The Mnajdra Prehistoric Temples lie along the southern coast of Malta amidst the blue waters of the central Mediterranean. Built between 3600 and 2500 B.C., these hard limestone temples are thought to be amongst the oldest surviving free-standing structures in the world. The ruins at Mnajdra are grouped into three sanctuaries, each composed of several conjoined buildings arranged in the shape of a figure eight. One of the three temple complexes faces east and functions as a solar observatory: on the spring and autumnal equinoxes, the sun shines through the series of nested chambers to illuminate the altar. Though not much is known about the island’s Neolithic inhabitants, based on archaeological evidence it is thought that they were ancient mariners. Archaeological excavations in the 19th and 20th centuries brought increased attention to the significance of the Mnajdra temples. In more recent decades, increased tourism has brought to light the need to manage access to the site and provide visitors with a better understanding of the fragility of the temples. Vandalism has also been a regrettable occurrence in the recent past.
1998, 2000 and 2002 World Monuments Watch
By the end of the 20th century the Mnajdra Prehistoric Temples were in danger of collapse: vibrations from nearby quarries, limited tourism planning, and vandalism were taking a heavy toll on the structures. In addition, the individual stones were thinning and cracking due to water infiltration and the salty atmosphere. Citing the need for sustained commitment to conservation at the site, the temples were included on the 1998, 2000, and 2002 Watch lists. Preservation organizations, including UNESCO, convened in the aftermath of the 1998 listing to discuss the problems and emphasized the need for conservation work at the sites. Unfortunately, in 2001, a group of vandals overturned more than 60 of the temples’ monumental slabs and carved their own symbols into the stones. In response, the Maltese government hired guards, installed lighting, and erected a protective fence around the archaeological park. Malta also revised its cultural heritage laws to improve protection of its monuments. WMF secured a grant for the repair of the temples at Mnajdra and they now appear as they did before the attack.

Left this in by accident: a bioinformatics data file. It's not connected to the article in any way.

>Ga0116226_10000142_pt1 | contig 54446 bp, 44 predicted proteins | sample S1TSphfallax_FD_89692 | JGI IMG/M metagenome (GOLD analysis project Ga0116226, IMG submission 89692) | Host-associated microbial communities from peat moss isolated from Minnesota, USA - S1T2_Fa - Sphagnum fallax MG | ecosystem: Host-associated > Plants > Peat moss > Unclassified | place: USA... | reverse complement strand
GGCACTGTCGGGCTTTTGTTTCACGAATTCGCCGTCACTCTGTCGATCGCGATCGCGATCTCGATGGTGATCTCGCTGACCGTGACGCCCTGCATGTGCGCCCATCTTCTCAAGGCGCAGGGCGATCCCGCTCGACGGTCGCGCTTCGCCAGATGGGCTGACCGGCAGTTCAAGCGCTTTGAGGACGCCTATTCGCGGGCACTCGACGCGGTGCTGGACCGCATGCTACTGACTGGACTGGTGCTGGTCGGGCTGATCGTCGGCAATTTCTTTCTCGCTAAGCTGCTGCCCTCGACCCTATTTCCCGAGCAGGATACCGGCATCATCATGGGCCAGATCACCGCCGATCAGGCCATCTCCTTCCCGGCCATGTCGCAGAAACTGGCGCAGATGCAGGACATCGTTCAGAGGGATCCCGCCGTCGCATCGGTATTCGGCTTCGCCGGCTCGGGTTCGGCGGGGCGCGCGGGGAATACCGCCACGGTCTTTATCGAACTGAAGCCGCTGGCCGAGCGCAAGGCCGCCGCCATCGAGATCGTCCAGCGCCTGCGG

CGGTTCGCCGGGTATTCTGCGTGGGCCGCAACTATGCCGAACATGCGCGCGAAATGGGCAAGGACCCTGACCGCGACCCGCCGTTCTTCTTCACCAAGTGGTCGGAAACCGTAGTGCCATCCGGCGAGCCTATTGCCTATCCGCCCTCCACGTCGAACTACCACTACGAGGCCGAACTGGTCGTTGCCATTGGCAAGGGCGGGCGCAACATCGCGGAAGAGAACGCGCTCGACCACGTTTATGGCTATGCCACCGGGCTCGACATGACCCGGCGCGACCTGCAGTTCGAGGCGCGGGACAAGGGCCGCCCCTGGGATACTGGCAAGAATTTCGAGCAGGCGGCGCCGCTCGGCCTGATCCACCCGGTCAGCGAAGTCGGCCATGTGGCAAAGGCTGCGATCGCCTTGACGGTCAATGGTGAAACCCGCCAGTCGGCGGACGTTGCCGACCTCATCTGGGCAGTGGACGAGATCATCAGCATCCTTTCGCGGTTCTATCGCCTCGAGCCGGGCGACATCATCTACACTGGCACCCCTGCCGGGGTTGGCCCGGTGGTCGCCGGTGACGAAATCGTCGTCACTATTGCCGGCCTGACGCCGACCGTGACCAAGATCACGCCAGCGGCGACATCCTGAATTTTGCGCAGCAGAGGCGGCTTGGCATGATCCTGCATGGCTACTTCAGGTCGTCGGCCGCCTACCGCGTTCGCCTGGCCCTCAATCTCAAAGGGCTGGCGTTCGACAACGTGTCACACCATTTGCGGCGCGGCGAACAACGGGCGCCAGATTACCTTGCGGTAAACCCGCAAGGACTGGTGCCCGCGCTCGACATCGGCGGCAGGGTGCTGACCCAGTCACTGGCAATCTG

A thousand years before ancient Egyptians built the Great Pyramid at Giza, the Neolithic inhabitants of Malta laid the stones of the Mnajdra Prehistoric Temples, making them perhaps the world’s earliest free-standing structures still extant. By studying these monuments, architectural engineers have gained insight into the first methods of megalithic construction in the western hemisphere. The southern temple, which is illuminated during the spring and fall equinoxes, also constitutes one of the earliest known solar observatories. Because the people who inhabited Malta during the Neolithic period left few traces of their domestic culture, the temples provide crucial information about their religious practices. Images and statues of a heavy female figure at other Maltese sites indicate the primary worship of a fertility goddess. Mnajdra and other Neolithic sites on the island of Malta were added to the UNESCO World Heritage List in 1992.